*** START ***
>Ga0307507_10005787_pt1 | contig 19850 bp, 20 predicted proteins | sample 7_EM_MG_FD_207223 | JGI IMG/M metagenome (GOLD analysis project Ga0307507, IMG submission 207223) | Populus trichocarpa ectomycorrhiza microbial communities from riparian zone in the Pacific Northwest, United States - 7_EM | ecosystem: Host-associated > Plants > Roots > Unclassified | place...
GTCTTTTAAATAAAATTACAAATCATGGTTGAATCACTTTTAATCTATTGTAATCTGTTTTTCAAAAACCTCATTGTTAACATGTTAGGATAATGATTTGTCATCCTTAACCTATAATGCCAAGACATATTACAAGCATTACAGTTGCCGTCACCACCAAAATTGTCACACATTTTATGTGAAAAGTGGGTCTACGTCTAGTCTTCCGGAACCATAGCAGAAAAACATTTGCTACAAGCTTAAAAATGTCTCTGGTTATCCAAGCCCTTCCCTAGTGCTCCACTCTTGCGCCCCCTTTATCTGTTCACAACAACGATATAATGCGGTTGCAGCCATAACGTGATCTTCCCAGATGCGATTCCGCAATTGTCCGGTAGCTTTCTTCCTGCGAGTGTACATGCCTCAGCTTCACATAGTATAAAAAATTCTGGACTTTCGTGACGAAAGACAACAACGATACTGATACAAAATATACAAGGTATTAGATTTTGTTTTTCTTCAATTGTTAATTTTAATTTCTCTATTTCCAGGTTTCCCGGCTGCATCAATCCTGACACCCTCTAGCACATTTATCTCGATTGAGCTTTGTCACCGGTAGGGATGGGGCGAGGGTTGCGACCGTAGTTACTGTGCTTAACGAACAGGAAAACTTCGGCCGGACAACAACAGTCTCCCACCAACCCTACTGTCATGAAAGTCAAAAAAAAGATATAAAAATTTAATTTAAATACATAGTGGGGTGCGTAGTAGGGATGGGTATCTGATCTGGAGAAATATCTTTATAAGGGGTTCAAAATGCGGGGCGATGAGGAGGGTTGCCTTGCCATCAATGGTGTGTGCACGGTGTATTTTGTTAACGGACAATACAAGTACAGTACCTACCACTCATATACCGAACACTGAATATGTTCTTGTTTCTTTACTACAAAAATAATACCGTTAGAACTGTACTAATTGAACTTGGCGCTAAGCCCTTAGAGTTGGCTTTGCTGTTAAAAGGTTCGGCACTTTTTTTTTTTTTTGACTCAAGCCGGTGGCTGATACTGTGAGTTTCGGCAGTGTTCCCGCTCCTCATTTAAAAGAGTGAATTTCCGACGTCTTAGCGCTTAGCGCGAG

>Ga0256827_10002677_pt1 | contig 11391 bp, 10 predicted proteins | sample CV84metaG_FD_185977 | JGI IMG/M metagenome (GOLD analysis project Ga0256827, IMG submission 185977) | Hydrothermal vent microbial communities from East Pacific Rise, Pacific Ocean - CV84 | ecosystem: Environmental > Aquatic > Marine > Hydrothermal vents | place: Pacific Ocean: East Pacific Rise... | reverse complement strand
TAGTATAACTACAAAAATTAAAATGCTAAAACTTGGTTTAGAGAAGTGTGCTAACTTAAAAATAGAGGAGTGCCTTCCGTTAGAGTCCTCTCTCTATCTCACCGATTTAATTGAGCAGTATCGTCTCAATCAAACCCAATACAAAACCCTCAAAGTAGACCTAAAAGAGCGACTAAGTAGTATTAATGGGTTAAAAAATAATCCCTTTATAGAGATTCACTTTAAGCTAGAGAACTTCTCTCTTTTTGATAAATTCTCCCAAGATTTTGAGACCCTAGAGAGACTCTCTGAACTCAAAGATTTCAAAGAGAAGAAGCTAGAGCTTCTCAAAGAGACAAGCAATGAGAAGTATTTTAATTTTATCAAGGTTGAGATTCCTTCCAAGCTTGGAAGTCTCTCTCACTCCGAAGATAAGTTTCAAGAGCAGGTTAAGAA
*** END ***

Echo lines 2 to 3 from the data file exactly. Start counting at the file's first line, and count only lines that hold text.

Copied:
GTCTTTTAAATAAAATTACAAATCATGGTTGAATCACTTTTAATCTATTGTAATCTGTTTTTCAAAAACCTCATTGTTAACATGTTAGGATAATGATTTGTCATCCTTAACCTATAATGCCAAGACATATTACAAGCATTACAGTTGCCGTCACCACCAAAATTGTCACACATTTTATGTGAAAAGTGGGTCTACGTCTAGTCTTCCGGAACCATAGCAGAAAAACATTTGCTACAAGCTTAAAAATGTCTCTGGTTATCCAAGCCCTTCCCTAGTGCTCCACTCTTGCGCCCCCTTTATCTGTTCACAACAACGATATAATGCGGTTGCAGCCATAACGTGATCTTCCCAGATGCGATTCCGCAATTGTCCGGTAGCTTTCTTCCTGCGAGTGTACATGCCTCAGCTTCACATAGTATAAAAAATTCTGGACTTTCGTGACGAAAGACAACAACGATACTGATACAAAATATACAAGGTATTAGATTTTGTTTTTCTTCAATTGTTAATTTTAATTTCTCTATTTCCAGGTTTCCCGGCTGCATCAATCCTGACACCCTCTAGCACATTTATCTCGATTGAGCTTTGTCACCGGTAGGGATGGGGCGAGGGTTGCGACCGTAGTTACTGTGCTTAACGAACAGGAAAACTTCGGCCGGACAACAACAGTCTCCCACCAACCCTACTGTCATGAAAGTCAAAAAAAAGATATAAAAATTTAATTTAAATACATAGTGGGGTGCGTAGTAGGGATGGGTATCTGATCTGGAGAAATATCTTTATAAGGGGTTCAAAATGCGGGGCGATGAGGAGGGTTGCCTTGCCATCAATGGTGTGTGCACGGTGTATTTTGTTAACGGACAATACAAGTACAGTACCTACCACTCATATACCGAACACTGAATATGTTCTTGTTTCTTTACTACAAAAATAATACCGTTAGAACTGTACTAATTGAACTTGGCGCTAAGCCCTTAGAGTTGGCTTTGCTGTTAAAAGGTTCGGCACTTTTTTTTTTTTTTGACTCAAGCCGGTGGCTGATACTGTGAGTTTCGGCAGTGTTCCCGCTCCTCATTTAAAAGAGTGAATTTCCGACGTCTTAGCGCTTAGCGCGAG

>Ga0256827_10002677_pt1 | contig 11391 bp, 10 predicted proteins | sample CV84metaG_FD_185977 | JGI IMG/M metagenome (GOLD analysis project Ga0256827, IMG submission 185977) | Hydrothermal vent microbial communities from East Pacific Rise, Pacific Ocean - CV84 | ecosystem: Environmental > Aquatic > Marine > Hydrothermal vents | place: Pacific Ocean: East Pacific Rise... | reverse complement strand